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25. The Icarus Syndrome

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Doyle died simply. Or so they told me. The actual truth of it didn’t come out until later. I was simply told that he was dead. Case and point.

Translation: I am free.

Or am I?

How did he die? We’re not sure…there were so many possibilities. I knew because Serkis told me. Another late night visit, another blood-covered girl. It was all the same.

Doyle was beaten, broken, stabbed, shot…you name it and they found it in him. Sylum was at the head of the investigation. It wasn’t a long case – rival drug dealers burst in during the night, kicked the shit out of him, and left him for dead. Open and shut.

At least that’s the story we told the fans.

When it came to Doyle, nobody was all that…adoring.

            Things were far from simple. Things were insanely far from simple. It was a few weeks later when this all surfaced. I was getting along with Sylum better, but I couldn’t seem to charm my way into getting out. I tried everything I had up my sleeve. And when that failed, I pulled out the last ace.

I’m young. I’m cute. And I’m stuck here with a guy.

I spent every waking moment with him, poking and prodding and trying for any sort of leeway. No such luck. We were sitting around one night, talking about, I’m not sure…and smoking. He always shared. I was next to him. He wouldn’t touch me. Serkis’ warnings are always cashed in if broken, he told me. Knowing her, I believed him.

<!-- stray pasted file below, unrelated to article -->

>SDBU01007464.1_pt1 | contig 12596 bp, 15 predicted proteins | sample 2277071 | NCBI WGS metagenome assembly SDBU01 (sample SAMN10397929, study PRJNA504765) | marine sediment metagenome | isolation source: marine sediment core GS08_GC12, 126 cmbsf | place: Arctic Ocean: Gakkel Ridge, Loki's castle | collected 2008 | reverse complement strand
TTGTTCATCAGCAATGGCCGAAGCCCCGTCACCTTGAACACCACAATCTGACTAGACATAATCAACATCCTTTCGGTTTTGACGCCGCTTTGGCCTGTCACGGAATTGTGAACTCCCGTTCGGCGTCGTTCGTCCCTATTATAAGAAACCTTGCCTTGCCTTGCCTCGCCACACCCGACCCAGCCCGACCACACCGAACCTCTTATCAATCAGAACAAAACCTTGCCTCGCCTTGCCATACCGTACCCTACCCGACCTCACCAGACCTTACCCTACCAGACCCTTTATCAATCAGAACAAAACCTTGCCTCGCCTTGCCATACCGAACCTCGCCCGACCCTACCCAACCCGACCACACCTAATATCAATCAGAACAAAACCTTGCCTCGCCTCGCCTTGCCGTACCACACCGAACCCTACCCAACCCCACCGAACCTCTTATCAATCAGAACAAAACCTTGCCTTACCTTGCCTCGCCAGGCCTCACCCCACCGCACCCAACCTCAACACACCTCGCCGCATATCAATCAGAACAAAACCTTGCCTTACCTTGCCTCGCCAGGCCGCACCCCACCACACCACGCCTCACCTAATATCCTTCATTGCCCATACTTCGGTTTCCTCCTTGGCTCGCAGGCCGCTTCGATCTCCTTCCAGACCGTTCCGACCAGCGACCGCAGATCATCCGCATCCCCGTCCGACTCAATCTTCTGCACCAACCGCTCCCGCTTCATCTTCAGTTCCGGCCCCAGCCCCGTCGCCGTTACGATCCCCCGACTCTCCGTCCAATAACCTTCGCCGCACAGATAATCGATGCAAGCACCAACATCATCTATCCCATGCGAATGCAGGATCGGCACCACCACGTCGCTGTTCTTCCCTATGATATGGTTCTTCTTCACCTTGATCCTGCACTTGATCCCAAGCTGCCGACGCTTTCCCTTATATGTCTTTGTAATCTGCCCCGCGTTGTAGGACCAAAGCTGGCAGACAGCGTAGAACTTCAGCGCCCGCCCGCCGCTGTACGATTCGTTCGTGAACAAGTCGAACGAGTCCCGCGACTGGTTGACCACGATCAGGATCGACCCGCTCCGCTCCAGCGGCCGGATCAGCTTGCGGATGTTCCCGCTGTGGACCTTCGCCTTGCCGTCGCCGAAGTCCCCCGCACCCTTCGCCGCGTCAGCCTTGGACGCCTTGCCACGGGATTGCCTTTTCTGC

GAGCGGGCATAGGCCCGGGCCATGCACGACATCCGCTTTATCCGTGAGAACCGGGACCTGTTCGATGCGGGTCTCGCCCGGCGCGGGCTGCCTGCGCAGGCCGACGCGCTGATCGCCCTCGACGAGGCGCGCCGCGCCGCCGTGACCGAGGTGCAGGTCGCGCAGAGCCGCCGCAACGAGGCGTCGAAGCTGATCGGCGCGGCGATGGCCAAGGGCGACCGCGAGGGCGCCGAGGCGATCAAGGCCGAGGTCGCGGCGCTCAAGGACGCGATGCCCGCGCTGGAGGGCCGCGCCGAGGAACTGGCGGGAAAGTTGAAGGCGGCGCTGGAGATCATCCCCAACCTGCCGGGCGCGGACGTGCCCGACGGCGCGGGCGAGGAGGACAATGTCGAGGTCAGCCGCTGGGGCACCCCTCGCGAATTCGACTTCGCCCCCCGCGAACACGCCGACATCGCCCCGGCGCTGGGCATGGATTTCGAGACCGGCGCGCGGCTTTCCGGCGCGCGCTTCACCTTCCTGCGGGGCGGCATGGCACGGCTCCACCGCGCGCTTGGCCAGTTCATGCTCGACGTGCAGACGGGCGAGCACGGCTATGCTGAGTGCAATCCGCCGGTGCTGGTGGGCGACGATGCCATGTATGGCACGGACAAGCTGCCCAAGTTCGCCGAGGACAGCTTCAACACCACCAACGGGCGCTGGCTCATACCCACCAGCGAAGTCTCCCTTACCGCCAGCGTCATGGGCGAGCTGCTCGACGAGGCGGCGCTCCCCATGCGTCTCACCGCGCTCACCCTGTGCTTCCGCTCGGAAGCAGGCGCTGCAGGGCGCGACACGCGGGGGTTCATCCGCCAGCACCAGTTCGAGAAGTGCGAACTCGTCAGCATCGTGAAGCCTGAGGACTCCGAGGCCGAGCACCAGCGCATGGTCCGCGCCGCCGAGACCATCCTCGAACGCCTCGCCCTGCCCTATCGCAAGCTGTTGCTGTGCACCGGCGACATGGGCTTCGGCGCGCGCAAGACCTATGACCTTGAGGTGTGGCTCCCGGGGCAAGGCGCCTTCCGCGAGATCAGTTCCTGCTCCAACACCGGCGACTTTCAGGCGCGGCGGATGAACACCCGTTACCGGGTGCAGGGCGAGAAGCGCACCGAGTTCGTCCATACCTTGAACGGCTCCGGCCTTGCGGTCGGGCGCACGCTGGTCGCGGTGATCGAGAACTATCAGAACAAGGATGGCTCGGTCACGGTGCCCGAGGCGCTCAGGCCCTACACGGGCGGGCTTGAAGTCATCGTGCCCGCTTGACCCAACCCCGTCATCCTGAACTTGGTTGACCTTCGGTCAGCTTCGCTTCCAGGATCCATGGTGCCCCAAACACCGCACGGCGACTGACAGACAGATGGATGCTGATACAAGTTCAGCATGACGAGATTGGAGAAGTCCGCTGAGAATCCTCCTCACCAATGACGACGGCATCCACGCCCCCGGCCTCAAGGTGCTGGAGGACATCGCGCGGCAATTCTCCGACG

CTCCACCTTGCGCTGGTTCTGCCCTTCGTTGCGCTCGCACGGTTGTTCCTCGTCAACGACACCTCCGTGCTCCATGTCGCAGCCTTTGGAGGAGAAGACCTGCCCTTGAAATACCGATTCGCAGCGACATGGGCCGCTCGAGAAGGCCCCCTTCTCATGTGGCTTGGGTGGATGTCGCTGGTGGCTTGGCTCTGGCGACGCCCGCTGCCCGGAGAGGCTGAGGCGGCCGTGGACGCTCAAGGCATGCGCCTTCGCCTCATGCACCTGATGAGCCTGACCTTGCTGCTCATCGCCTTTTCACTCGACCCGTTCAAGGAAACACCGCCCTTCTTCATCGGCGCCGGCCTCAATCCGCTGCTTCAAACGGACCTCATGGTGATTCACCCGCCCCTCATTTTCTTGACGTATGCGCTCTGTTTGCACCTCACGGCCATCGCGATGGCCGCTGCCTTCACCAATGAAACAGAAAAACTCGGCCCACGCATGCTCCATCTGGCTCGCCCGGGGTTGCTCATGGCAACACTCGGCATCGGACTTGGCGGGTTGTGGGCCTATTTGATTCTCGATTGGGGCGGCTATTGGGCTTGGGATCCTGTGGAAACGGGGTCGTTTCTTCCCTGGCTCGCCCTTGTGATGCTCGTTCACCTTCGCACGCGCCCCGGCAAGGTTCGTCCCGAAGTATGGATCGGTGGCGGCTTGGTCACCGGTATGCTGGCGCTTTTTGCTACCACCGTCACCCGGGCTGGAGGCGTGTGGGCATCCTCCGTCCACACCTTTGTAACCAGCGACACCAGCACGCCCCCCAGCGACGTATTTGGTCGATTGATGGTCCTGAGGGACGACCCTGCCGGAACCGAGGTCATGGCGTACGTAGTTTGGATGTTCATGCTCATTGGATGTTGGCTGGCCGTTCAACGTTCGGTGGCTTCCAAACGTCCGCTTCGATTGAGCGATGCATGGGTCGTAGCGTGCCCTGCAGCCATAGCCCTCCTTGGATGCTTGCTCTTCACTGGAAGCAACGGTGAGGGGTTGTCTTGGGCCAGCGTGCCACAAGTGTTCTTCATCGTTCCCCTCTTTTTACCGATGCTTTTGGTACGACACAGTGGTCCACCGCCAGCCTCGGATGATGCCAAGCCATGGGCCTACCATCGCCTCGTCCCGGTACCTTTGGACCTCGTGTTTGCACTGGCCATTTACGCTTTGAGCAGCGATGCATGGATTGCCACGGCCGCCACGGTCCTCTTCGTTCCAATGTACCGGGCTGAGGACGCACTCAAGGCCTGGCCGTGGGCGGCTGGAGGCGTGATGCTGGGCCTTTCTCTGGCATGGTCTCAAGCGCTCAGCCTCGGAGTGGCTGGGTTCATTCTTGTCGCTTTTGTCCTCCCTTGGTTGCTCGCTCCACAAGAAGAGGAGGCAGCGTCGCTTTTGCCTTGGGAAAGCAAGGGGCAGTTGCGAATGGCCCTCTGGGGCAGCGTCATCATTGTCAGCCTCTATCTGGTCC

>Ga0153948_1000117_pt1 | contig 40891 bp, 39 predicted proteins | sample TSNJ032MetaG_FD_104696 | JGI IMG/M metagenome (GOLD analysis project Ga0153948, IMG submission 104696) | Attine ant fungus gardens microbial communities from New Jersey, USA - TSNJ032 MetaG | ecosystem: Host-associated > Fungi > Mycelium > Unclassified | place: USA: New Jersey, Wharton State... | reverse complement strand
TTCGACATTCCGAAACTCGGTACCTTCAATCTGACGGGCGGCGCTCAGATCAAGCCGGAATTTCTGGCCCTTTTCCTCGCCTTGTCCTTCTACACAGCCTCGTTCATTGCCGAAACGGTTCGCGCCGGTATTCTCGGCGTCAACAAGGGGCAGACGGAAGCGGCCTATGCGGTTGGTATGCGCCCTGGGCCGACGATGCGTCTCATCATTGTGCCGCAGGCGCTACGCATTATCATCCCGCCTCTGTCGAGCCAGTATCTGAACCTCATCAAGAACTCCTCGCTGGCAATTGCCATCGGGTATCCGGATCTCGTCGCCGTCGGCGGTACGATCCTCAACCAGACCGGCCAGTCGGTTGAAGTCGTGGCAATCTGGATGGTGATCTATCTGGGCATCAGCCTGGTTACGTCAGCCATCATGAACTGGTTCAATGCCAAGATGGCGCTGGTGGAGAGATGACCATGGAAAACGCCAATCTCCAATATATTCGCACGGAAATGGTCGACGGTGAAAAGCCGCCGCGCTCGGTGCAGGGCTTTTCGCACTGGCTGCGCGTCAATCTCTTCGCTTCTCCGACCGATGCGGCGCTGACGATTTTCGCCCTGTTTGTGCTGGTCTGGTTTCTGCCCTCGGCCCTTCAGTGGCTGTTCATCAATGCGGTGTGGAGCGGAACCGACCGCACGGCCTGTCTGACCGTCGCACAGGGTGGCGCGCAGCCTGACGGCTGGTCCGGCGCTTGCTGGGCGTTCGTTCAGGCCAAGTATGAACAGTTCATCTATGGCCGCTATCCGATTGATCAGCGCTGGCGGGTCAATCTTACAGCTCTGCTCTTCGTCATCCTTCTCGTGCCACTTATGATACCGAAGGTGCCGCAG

It was late – we’d been up all night talking. At the moment, I couldn’t remember what was so interesting. Sylum had gotten up a while ago to take some medication for a headache. I remember having to shift position. He had come back and I’d curled up next to him. I only remember vague bits and pieces of events. Nothing solid. Nothing continuous.

“If you did touch me, you think Serkis would ever know?” I asked softly. I had the tone of a child, asking a friend, hypothetically, if I could get away with my crime before the parents got home. He shrugged.

“I’m not risking anything with her. She is vicious, that one.”

I smiled at him. “Mr. Big Bad Law Man is afraid of little ole Serkis. That’s funny. You’re scared of a girl.”

“You’re trouble, you know that? And I’m not afraid of her. And that girl is far from little. And you damn well know it. What are you playing at?”

“I don’t play games. I just lead the distraction.”

“Oh, that’s right.” He poked me in the side, a childish sort of motion. “Happy now?”